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Top 5 Trends in Data Center Infrastructure

Posted by James Russell, III on Jul 10, 2017 10:00:00 AM
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With so much talk about disruption in the IT industry, let’s discuss the top data center trends that you may want to consider to solve your customers’ business challenges.
 
From server closets to large hyperscale deployments, data centers are at the crux of delivering IT services and providing storage, communications, and networking to the growing number of networked devices, users, and business processes. Here’s why data centers are causing so much disruption in the marketplace:
  • The growing importance of data analytics: The result of big data coming from ubiquitously networked end-user devices and Internet of Everything (IoE) has added to the value and growth of data centers.

  • Data centers touch nearly every aspect of an enterprise: Whether it’s internal, employee-related data, communication or processes, or partner- and customer-facing information and services.

  • The expansion of data center technology: The efficient and effective use of data center technology, such as virtualization, new software-based hyperconverged architectures, and management tools and use of public vs. private resources can all add to the agility, success, and competitive differentiation of a business.1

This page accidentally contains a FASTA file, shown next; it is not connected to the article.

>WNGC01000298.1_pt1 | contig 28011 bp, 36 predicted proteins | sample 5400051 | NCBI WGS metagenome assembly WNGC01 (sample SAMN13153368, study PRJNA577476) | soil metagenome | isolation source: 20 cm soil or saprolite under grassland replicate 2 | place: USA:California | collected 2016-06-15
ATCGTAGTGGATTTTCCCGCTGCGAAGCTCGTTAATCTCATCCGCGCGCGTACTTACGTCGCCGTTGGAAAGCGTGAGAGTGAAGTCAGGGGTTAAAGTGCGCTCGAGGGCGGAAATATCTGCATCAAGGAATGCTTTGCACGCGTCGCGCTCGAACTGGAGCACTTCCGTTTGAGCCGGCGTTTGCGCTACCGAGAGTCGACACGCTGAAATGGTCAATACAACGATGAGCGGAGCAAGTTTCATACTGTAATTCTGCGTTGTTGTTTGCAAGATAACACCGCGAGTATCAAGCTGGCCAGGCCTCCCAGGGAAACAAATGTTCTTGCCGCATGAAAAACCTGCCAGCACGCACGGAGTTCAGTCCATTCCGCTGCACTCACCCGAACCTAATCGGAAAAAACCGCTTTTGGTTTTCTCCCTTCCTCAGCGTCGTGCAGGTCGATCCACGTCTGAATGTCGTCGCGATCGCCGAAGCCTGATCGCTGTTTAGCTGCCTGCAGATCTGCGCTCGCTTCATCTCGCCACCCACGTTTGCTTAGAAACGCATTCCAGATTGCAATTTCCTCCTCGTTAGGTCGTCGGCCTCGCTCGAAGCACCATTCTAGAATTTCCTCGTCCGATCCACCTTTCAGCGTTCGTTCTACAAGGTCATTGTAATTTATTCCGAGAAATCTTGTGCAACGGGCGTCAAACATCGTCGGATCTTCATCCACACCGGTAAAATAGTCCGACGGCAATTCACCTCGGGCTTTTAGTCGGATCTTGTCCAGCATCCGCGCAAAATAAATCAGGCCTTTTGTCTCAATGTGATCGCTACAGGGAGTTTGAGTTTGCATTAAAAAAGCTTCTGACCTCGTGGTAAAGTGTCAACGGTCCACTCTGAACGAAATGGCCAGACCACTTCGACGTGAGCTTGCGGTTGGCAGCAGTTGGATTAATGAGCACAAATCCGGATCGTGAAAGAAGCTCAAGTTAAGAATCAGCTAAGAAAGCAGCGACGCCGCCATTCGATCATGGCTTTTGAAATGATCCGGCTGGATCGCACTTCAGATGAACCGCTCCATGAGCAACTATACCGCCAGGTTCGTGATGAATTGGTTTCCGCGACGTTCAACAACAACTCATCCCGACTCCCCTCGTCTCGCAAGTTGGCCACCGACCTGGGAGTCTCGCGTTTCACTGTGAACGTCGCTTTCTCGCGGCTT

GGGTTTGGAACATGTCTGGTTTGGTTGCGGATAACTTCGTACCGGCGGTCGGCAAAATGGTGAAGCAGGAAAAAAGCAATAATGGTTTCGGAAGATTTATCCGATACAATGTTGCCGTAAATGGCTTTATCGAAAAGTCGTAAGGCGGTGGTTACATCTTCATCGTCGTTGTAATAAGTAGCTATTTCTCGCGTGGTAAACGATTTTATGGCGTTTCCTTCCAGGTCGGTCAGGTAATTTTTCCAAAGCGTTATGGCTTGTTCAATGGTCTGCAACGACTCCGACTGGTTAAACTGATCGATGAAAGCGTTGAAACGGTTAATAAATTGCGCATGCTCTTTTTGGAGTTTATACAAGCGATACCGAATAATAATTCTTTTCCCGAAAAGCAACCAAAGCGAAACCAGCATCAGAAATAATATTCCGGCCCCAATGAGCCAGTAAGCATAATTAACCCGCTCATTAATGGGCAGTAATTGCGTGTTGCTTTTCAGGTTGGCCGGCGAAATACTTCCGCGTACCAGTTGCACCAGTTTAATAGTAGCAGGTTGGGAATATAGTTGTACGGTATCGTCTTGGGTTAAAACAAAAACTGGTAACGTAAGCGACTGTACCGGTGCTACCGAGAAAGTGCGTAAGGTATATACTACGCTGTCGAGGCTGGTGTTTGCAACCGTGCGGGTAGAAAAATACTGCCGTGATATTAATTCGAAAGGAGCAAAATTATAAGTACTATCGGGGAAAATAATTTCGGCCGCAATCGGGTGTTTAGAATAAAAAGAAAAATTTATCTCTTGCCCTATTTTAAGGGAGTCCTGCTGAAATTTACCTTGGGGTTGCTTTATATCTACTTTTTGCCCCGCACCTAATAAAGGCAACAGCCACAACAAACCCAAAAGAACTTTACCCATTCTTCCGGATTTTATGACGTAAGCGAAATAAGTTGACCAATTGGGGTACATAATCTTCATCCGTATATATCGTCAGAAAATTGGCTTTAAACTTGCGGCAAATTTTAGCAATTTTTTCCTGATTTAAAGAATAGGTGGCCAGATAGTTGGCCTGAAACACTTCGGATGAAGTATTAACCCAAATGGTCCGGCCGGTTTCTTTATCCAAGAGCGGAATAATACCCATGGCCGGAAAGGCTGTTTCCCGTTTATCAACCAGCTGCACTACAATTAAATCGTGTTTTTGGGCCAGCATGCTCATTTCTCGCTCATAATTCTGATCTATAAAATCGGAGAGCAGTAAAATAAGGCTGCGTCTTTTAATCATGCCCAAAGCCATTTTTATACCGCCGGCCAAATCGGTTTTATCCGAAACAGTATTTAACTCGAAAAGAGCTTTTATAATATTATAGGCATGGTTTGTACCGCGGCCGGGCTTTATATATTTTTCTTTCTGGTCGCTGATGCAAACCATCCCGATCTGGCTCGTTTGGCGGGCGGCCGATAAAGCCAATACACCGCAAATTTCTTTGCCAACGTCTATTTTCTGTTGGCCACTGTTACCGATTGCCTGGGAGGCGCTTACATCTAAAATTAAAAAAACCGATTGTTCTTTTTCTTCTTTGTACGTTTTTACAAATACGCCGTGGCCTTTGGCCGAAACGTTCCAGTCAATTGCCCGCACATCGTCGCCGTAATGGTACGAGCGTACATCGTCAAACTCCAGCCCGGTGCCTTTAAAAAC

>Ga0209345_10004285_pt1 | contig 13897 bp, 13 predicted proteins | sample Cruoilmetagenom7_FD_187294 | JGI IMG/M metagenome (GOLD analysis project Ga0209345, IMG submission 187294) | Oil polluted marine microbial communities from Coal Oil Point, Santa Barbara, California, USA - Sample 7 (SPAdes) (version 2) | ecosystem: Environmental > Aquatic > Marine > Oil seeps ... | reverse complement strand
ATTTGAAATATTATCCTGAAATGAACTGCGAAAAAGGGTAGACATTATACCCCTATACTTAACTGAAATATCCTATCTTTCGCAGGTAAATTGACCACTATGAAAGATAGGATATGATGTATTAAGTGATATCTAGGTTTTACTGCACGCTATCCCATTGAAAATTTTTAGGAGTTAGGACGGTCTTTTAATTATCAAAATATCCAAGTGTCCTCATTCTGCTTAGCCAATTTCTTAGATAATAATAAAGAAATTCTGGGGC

All this disruption news makes it difficult to know where to focus in order to grow your business profitably. To help you make some of those important business decisions, here are the top five data center trends for 2017 through 2018:

1. Data Center Automation

The ability to monitor, manage, and distribute workloads dynamically, or to rapidly provision LAN and WAN services through an API, opens up a range of possibilities. Machine learning allows IT to define detailed policies for a corporate network and have a software platform that executes and even maintains that desired state. Tech Data has many vendors that offer software/hardware that supports infrastructure automation, enterprise, and hybrid cloud or application automation. 

2. Cloud Migration

A cloud data migration has a laundry list of positive benefits. It can be an opportunity to clear out capital expenses in favor of operational expenses and to free up your tech team to work on other projects. It can give you better performance and tighter security and allows you to phase out your legacy systems. Knowing which statistics are most important to your business will help you structure a migration plan that prioritizes those outcomes.2 To learn more about the benefits and use cases, view our Public, Private, and Hybrid Cloud: 5 Reasons Why Hybrid Cloud Is the Best Choice blog on techdata.com.